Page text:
If a new study is an accurate indication of what the investment management industry will look like in a decade, investors are poised to benefit.
Released by the CFA Institute, “Future State of the Investment Profession” shows that the trends influencing how money managers and financial advisors run their businesses are pushing them toward a more ethical, value-oriented and socially responsible profession over the next five to 10 years.
Advisors “need to become customer-focused,” said Robert Stammers, director of investor engagement for the CFA Institute’s Future of Finance team and one of the study’s authors. “They need to change from trying to beat the market to … focusing on how they meet client objectives and create better outcomes for investors.”
Some of the forces reshaping the landscape range from regulatory and technology-related changes to shifting demographics and investor preferences.
The study surveyed 1,145 leaders in the investment industry around the world. Only 11 percent of respondents said their industry has a “very positive” impact on society. But 51 percent said if stronger principals were existent, there would be a very positive societal impact.
The public, too, sees room for improvement. According to the Edelman Trust Barometer, the public’s trust in the broader U.S. financial services industry stands at just 54 percent. While higher than the 36 percent recorded in 2009 following the financial crisis, it remains lower than the pre-crisis figure of 69 percent.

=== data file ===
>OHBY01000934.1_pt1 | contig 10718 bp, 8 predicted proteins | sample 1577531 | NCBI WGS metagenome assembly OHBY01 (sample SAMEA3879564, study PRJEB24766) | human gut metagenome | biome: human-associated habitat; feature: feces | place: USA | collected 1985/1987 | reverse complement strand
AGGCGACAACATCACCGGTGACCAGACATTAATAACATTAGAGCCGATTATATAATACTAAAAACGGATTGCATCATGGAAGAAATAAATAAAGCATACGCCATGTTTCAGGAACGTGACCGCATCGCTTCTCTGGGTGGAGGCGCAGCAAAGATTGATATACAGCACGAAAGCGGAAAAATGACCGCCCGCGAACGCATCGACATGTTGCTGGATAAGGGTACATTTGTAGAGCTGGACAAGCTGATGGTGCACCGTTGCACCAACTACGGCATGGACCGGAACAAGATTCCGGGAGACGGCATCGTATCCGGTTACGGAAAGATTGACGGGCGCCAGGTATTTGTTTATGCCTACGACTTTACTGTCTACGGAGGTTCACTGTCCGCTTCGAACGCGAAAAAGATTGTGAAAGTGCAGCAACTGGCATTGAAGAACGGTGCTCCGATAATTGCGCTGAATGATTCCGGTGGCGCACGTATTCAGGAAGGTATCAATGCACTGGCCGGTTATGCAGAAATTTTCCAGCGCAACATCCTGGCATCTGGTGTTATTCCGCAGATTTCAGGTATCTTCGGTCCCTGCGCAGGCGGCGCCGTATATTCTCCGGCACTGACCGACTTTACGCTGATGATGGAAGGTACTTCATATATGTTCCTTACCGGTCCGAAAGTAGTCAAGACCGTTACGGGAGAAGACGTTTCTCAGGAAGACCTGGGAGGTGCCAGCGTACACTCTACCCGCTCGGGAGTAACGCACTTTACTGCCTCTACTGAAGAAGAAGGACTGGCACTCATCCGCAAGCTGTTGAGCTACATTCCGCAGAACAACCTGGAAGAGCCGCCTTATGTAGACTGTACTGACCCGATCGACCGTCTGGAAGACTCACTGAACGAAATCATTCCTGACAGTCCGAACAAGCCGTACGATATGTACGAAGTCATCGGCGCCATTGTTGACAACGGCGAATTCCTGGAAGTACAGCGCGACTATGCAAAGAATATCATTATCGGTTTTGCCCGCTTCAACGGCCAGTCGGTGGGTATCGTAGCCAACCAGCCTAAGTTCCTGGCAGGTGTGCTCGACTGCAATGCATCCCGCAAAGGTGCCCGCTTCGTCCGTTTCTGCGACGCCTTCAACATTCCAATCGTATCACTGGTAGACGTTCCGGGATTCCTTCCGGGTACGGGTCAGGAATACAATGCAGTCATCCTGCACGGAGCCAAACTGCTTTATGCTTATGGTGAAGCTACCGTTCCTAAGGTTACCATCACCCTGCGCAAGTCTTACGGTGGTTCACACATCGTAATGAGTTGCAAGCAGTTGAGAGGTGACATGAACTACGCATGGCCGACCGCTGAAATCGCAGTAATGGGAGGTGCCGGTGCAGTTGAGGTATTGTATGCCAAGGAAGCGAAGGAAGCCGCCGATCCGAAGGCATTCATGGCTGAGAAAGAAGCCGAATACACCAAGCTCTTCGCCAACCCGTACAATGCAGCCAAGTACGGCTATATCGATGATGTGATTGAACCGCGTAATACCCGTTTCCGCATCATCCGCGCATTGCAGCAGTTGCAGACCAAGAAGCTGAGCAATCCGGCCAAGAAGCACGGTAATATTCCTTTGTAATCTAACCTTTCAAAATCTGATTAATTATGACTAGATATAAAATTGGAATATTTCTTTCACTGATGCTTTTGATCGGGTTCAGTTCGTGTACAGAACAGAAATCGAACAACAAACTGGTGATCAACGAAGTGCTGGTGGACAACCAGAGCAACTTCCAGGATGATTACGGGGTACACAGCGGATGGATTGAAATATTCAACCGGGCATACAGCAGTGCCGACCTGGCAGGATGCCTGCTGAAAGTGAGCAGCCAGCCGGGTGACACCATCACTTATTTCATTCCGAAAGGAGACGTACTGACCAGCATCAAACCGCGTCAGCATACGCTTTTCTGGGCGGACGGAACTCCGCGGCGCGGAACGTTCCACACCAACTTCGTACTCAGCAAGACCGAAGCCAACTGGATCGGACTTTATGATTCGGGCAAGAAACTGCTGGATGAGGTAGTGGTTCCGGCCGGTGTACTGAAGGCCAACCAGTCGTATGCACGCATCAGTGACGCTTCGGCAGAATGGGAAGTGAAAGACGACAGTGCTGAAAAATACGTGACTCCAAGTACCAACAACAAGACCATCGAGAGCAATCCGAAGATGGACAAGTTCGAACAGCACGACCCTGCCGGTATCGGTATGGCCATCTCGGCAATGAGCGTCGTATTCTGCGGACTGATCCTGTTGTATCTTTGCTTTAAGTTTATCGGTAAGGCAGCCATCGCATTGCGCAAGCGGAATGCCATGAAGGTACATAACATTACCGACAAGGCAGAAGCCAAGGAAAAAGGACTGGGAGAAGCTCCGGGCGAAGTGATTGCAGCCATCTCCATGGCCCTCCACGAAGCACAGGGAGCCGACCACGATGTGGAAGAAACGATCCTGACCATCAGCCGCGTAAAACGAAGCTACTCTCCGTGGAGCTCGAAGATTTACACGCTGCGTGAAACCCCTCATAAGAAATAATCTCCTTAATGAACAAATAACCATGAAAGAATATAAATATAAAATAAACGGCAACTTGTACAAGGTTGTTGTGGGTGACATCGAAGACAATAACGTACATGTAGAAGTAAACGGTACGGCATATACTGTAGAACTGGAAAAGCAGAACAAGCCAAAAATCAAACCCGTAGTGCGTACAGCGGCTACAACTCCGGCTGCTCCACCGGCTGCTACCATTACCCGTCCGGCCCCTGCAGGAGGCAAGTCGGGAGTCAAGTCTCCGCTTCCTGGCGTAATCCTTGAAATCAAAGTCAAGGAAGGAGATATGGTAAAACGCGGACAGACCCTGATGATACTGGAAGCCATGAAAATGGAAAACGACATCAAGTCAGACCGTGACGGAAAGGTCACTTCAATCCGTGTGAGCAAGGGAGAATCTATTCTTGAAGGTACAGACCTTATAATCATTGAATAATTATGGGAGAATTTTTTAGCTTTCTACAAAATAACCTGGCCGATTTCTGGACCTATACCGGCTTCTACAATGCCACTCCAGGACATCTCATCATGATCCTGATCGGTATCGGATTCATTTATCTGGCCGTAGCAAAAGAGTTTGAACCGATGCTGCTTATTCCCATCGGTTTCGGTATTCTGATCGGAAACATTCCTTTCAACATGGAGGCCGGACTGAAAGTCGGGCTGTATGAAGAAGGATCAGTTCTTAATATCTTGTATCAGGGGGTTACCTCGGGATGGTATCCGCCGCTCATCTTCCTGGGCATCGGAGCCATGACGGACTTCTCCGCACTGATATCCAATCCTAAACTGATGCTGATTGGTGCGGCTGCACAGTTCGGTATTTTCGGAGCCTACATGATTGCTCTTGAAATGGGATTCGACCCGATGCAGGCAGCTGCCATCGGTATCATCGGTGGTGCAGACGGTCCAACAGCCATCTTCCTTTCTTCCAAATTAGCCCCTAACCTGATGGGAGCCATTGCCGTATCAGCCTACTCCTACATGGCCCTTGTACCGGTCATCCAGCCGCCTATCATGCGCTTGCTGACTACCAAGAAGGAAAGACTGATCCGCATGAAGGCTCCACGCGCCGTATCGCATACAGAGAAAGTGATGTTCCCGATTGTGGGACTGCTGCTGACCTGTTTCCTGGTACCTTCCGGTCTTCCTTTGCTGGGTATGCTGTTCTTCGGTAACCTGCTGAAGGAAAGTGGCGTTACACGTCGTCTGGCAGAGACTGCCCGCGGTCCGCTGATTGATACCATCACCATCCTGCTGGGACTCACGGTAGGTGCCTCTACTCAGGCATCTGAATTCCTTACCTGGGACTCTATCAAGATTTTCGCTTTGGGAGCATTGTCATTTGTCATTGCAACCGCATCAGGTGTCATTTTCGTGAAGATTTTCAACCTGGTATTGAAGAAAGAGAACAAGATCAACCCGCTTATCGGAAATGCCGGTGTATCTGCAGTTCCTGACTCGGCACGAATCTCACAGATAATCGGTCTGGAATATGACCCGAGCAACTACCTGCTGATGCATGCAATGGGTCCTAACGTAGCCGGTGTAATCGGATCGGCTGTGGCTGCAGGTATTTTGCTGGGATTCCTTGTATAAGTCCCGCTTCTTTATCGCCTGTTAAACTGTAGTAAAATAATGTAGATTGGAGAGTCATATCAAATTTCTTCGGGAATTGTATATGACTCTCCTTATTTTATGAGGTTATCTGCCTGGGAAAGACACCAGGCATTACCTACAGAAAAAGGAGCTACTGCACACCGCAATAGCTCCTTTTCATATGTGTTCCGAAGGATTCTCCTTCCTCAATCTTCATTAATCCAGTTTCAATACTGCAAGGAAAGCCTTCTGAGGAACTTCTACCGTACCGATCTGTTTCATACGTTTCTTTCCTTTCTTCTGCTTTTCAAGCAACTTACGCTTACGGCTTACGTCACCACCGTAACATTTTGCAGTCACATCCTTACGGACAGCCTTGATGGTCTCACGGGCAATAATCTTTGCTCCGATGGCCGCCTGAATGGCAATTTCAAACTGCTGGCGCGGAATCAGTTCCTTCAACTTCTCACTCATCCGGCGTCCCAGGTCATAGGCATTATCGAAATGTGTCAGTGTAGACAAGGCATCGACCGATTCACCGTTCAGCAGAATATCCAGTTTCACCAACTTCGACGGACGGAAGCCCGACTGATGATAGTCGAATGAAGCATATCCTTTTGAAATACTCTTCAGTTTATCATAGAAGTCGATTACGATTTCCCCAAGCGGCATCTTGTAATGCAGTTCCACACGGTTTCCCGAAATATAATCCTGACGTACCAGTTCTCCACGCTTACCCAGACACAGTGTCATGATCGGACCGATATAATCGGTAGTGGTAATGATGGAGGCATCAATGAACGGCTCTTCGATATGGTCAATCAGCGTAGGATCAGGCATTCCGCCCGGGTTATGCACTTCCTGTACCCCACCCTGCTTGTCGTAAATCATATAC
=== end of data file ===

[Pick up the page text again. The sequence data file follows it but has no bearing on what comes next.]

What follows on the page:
For financial advisors, much of the ethics picture focuses on whether they are required to put their clients’ interests before their own when recommending investments. Such a “fiduciary standard” is viewed by many as more ethical than one of “suitability,” which only says an investment must be appropriate for a client.
Fiduciaries typically are paid via service fees, while suitability adherents typically are paid in commissions. In simple terms, the difference in standards is dictated by exactly how they are regulated.
While the Labor Department under the Obama administration jumped into the fray by adopting the so-called fiduciary rule — which requires advisors to act in their client’s best interest, specifically with retirement accounts — the start date for the new regulation has been delayed until June 9 while parts of it are under review.
Regardless of the rule’s fate, the industry is continuing to move toward a fiduciary environment more earnestly than it had before the rule passed in 2016. To some degree, peer pressure and client inquiries — due to greater public awareness — have contributed to the shift.
David Hays, president of Comprehensive Financial Consultants, said that in some of the advisor circles he moves in, non-fiduciaries are given less respect.
“If you aren’t a fiduciary, you are kind of looked down upon,” said Hays, who is a fiduciary but was not when he started his career more than two decades ago. “It’s peer pressure that if you aren’t one, you [had] better become one.”
He also said that among new clients, awareness of the role of a fiduciary is growing.